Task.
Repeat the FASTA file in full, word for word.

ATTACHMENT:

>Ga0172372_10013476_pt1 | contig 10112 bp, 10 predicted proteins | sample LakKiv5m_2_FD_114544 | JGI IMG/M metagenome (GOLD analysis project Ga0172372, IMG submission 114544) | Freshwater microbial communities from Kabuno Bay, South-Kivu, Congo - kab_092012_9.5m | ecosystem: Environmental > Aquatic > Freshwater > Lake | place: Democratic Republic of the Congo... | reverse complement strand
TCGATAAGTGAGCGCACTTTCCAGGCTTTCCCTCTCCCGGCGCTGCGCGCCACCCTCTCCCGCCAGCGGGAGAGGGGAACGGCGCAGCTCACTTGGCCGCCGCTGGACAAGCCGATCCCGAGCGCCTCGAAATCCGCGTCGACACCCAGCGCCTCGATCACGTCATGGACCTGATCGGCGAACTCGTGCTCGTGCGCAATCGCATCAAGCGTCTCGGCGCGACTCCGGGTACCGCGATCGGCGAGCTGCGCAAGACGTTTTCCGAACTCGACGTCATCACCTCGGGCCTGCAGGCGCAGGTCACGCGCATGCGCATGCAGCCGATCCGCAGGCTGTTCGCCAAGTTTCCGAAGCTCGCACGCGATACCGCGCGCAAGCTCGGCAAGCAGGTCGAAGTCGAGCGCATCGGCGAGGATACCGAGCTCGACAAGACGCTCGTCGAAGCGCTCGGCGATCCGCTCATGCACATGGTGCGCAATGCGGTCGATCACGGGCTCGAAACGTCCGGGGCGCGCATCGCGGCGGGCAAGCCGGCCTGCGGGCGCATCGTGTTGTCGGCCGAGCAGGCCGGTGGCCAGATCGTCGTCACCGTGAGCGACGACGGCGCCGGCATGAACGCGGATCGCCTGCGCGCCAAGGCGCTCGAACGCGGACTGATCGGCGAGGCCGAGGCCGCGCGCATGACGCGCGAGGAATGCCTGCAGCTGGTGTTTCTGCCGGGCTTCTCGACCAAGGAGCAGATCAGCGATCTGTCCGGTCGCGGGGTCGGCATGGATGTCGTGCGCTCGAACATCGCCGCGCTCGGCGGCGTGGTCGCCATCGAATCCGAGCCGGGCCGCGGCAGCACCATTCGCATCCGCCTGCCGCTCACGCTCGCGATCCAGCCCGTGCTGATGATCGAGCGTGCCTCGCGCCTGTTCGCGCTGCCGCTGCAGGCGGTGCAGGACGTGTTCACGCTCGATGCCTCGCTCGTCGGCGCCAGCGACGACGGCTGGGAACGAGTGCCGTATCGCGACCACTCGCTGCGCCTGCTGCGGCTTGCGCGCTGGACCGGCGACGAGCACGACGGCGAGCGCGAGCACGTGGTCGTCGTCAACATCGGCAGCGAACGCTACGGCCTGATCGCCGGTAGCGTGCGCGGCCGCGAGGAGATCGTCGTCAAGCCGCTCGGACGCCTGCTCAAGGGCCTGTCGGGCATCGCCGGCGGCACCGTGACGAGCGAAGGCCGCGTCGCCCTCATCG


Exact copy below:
>Ga0172372_10013476_pt1 | contig 10112 bp, 10 predicted proteins | sample LakKiv5m_2_FD_114544 | JGI IMG/M metagenome (GOLD analysis project Ga0172372, IMG submission 114544) | Freshwater microbial communities from Kabuno Bay, South-Kivu, Congo - kab_092012_9.5m | ecosystem: Environmental > Aquatic > Freshwater > Lake | place: Democratic Republic of the Congo... | reverse complement strand
TCGATAAGTGAGCGCACTTTCCAGGCTTTCCCTCTCCCGGCGCTGCGCGCCACCCTCTCCCGCCAGCGGGAGAGGGGAACGGCGCAGCTCACTTGGCCGCCGCTGGACAAGCCGATCCCGAGCGCCTCGAAATCCGCGTCGACACCCAGCGCCTCGATCACGTCATGGACCTGATCGGCGAACTCGTGCTCGTGCGCAATCGCATCAAGCGTCTCGGCGCGACTCCGGGTACCGCGATCGGCGAGCTGCGCAAGACGTTTTCCGAACTCGACGTCATCACCTCGGGCCTGCAGGCGCAGGTCACGCGCATGCGCATGCAGCCGATCCGCAGGCTGTTCGCCAAGTTTCCGAAGCTCGCACGCGATACCGCGCGCAAGCTCGGCAAGCAGGTCGAAGTCGAGCGCATCGGCGAGGATACCGAGCTCGACAAGACGCTCGTCGAAGCGCTCGGCGATCCGCTCATGCACATGGTGCGCAATGCGGTCGATCACGGGCTCGAAACGTCCGGGGCGCGCATCGCGGCGGGCAAGCCGGCCTGCGGGCGCATCGTGTTGTCGGCCGAGCAGGCCGGTGGCCAGATCGTCGTCACCGTGAGCGACGACGGCGCCGGCATGAACGCGGATCGCCTGCGCGCCAAGGCGCTCGAACGCGGACTGATCGGCGAGGCCGAGGCCGCGCGCATGACGCGCGAGGAATGCCTGCAGCTGGTGTTTCTGCCGGGCTTCTCGACCAAGGAGCAGATCAGCGATCTGTCCGGTCGCGGGGTCGGCATGGATGTCGTGCGCTCGAACATCGCCGCGCTCGGCGGCGTGGTCGCCATCGAATCCGAGCCGGGCCGCGGCAGCACCATTCGCATCCGCCTGCCGCTCACGCTCGCGATCCAGCCCGTGCTGATGATCGAGCGTGCCTCGCGCCTGTTCGCGCTGCCGCTGCAGGCGGTGCAGGACGTGTTCACGCTCGATGCCTCGCTCGTCGGCGCCAGCGACGACGGCTGGGAACGAGTGCCGTATCGCGACCACTCGCTGCGCCTGCTGCGGCTTGCGCGCTGGACCGGCGACGAGCACGACGGCGAGCGCGAGCACGTGGTCGTCGTCAACATCGGCAGCGAACGCTACGGCCTGATCGCCGGTAGCGTGCGCGGCCGCGAGGAGATCGTCGTCAAGCCGCTCGGACGCCTGCTCAAGGGCCTGTCGGGCATCGCCGGCGGCACCGTGACGAGCGAAGGCCGCGTCGCCCTCATCG